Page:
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Russia 'Shouldn't Feel Guilty' Over Stalin-Era Purge

Factory workers in 1937 vote in favor of the arrest of "Trotskyite spies" (ITAR-TASS) June 21, 2007 (RFE/RL) -- Russian President Vladimir Putin has warned the world against trying to make Russia feel guilty about the Great Purge, one of Soviet history's most painful episodes.

On the orders of Soviet dictator Josef Stalin, hundreds of thousands of bureaucrats, military officers, and party officials were imprisoned and executed in 1936-37 throughout the Soviet Union.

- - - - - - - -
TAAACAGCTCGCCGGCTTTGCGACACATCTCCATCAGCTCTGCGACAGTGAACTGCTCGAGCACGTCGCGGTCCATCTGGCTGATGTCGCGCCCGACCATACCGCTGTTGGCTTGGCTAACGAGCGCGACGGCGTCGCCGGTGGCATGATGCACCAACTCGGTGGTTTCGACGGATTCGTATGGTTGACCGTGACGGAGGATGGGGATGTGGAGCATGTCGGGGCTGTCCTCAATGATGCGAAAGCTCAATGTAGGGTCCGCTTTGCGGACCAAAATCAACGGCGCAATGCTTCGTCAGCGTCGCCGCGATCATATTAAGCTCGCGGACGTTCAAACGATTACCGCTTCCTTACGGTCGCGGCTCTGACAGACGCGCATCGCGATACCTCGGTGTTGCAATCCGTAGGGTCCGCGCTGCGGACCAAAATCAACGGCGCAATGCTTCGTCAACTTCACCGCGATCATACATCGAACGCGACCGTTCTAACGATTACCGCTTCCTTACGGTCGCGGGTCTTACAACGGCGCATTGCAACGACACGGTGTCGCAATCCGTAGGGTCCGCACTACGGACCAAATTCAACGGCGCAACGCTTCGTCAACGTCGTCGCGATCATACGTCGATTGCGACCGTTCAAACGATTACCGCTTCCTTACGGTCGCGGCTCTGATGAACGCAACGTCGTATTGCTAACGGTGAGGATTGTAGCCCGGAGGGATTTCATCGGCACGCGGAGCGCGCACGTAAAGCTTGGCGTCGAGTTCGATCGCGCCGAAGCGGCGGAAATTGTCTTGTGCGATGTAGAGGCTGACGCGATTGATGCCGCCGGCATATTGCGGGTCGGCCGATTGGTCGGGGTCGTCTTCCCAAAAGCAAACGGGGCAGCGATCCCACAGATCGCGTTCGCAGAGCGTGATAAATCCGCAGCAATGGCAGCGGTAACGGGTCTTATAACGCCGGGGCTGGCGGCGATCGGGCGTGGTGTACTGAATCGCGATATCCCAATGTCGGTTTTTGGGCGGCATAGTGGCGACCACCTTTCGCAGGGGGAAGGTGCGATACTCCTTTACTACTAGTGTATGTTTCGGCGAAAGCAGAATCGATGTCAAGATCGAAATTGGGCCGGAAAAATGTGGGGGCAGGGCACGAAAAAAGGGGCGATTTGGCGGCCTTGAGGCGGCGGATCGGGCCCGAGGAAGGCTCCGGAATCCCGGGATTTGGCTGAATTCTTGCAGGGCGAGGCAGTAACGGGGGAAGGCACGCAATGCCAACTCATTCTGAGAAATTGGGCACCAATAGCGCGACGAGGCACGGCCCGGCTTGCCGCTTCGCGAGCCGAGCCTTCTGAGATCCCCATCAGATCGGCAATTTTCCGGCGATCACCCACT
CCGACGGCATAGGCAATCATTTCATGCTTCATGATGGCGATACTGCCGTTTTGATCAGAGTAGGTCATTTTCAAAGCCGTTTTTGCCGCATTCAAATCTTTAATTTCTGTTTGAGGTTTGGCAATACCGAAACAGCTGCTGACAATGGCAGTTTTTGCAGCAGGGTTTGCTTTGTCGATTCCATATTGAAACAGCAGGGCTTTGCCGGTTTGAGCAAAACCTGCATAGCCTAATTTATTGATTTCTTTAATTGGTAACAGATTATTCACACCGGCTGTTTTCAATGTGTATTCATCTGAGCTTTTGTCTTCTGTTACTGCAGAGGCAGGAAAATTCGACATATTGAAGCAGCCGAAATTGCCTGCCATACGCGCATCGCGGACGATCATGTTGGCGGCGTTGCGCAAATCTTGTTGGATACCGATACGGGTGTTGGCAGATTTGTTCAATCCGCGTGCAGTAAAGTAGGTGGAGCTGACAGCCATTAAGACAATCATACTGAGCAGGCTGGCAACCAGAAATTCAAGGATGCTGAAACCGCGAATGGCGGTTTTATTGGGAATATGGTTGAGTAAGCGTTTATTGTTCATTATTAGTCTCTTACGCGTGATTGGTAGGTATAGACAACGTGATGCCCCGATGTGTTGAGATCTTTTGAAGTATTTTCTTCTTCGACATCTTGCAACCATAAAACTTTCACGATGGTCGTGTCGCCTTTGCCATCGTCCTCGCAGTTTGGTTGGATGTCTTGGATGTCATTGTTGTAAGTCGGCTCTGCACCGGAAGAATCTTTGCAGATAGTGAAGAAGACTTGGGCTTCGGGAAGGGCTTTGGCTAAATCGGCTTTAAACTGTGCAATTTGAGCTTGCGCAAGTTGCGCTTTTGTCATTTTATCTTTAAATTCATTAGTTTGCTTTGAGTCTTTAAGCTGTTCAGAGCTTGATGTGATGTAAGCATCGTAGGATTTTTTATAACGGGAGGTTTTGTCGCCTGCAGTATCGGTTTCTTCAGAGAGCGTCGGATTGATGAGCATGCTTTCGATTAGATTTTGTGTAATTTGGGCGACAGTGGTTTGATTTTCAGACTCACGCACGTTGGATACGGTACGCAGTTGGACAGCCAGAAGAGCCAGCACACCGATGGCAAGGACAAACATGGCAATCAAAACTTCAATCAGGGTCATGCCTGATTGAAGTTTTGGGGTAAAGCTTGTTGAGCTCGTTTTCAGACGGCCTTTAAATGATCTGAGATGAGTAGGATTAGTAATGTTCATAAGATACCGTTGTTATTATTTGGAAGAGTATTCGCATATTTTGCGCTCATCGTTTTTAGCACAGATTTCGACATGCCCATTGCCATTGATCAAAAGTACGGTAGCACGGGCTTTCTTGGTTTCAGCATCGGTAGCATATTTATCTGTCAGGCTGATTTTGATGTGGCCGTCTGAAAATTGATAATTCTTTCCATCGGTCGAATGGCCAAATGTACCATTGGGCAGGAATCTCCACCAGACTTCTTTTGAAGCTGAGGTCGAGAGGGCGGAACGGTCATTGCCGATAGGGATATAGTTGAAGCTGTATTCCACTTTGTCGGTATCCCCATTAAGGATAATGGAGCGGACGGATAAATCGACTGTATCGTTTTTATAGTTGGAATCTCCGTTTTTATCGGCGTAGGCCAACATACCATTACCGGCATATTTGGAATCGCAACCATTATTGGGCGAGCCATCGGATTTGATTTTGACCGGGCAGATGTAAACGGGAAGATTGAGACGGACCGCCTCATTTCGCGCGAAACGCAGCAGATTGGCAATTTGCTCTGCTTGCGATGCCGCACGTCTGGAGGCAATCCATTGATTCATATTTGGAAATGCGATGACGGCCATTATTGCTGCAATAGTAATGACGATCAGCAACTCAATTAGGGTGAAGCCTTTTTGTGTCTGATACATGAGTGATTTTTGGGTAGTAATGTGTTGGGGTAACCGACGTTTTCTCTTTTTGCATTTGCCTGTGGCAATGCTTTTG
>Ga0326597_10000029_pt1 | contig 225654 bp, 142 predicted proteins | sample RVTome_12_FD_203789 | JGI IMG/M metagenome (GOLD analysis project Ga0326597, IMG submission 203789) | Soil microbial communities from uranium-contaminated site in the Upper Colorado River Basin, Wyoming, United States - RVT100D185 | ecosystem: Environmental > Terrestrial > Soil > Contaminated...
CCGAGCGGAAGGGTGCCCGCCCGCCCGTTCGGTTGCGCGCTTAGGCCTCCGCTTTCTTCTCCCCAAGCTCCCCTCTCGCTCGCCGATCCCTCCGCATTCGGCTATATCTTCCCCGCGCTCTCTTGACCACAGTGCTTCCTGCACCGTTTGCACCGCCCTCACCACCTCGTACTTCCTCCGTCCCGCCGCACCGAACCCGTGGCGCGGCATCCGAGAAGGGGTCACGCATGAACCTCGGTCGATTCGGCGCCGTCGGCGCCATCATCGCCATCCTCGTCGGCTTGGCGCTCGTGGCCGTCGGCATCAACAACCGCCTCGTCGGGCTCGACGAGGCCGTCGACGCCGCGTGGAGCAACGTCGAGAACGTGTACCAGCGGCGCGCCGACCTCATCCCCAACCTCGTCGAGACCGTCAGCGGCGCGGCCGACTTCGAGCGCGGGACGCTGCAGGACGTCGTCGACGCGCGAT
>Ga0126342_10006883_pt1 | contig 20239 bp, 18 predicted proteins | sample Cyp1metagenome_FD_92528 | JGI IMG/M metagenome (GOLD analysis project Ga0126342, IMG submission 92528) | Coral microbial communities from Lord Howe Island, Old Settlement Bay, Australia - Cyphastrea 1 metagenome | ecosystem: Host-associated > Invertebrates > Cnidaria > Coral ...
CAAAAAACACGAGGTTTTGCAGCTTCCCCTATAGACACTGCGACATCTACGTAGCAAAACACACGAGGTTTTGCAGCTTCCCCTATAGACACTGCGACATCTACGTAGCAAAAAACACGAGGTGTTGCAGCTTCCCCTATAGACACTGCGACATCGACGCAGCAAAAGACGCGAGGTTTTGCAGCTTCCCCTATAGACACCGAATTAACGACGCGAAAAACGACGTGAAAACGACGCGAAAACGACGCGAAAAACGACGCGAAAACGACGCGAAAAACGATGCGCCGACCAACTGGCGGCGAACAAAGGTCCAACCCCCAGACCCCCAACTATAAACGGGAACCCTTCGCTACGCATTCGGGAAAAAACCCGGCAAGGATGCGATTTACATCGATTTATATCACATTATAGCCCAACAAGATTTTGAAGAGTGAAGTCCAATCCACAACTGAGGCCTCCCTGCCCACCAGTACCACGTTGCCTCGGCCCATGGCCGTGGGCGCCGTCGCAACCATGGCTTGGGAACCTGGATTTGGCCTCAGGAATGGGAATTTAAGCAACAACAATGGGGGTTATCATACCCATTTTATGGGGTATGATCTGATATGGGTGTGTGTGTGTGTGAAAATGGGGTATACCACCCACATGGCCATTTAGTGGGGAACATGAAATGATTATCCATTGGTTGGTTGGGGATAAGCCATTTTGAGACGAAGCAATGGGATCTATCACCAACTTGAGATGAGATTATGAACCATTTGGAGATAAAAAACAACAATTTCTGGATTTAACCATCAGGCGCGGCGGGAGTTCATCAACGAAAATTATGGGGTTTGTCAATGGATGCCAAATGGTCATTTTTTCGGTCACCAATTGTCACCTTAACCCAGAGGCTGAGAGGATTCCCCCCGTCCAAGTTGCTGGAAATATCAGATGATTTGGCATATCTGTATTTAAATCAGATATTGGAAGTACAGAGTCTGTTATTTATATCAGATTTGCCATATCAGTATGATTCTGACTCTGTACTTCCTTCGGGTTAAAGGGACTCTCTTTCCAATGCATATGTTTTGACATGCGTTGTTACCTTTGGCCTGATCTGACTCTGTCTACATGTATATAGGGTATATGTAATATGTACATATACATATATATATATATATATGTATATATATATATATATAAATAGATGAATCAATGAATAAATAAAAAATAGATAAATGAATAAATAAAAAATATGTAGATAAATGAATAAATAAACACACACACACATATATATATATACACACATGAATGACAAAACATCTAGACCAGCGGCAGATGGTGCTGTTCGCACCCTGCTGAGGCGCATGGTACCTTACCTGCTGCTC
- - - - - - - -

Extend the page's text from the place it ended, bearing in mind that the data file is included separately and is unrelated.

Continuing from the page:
"Other countries have done even more terrible things," Putin said in televised remarks. "At least we've never used nuclear weapons against civilians, never poured chemicals on thousands of kilometers, or dropped seven times as many bombs as were used in [World War II] on a small country, as it was done in Vietnam, for instance."

Putin was speaking on June 21 at the Novo-Ogaryovo presidential residence during a meeting with social-studies teachers.

He urged other countries to "think about themselves" instead of trying to impose a feeling of guilt on Russia.

Putin nonetheless admitted there were "terrible pages" in Russia's history.

RFE/RL Russia Report

RFE/RL Russia Report

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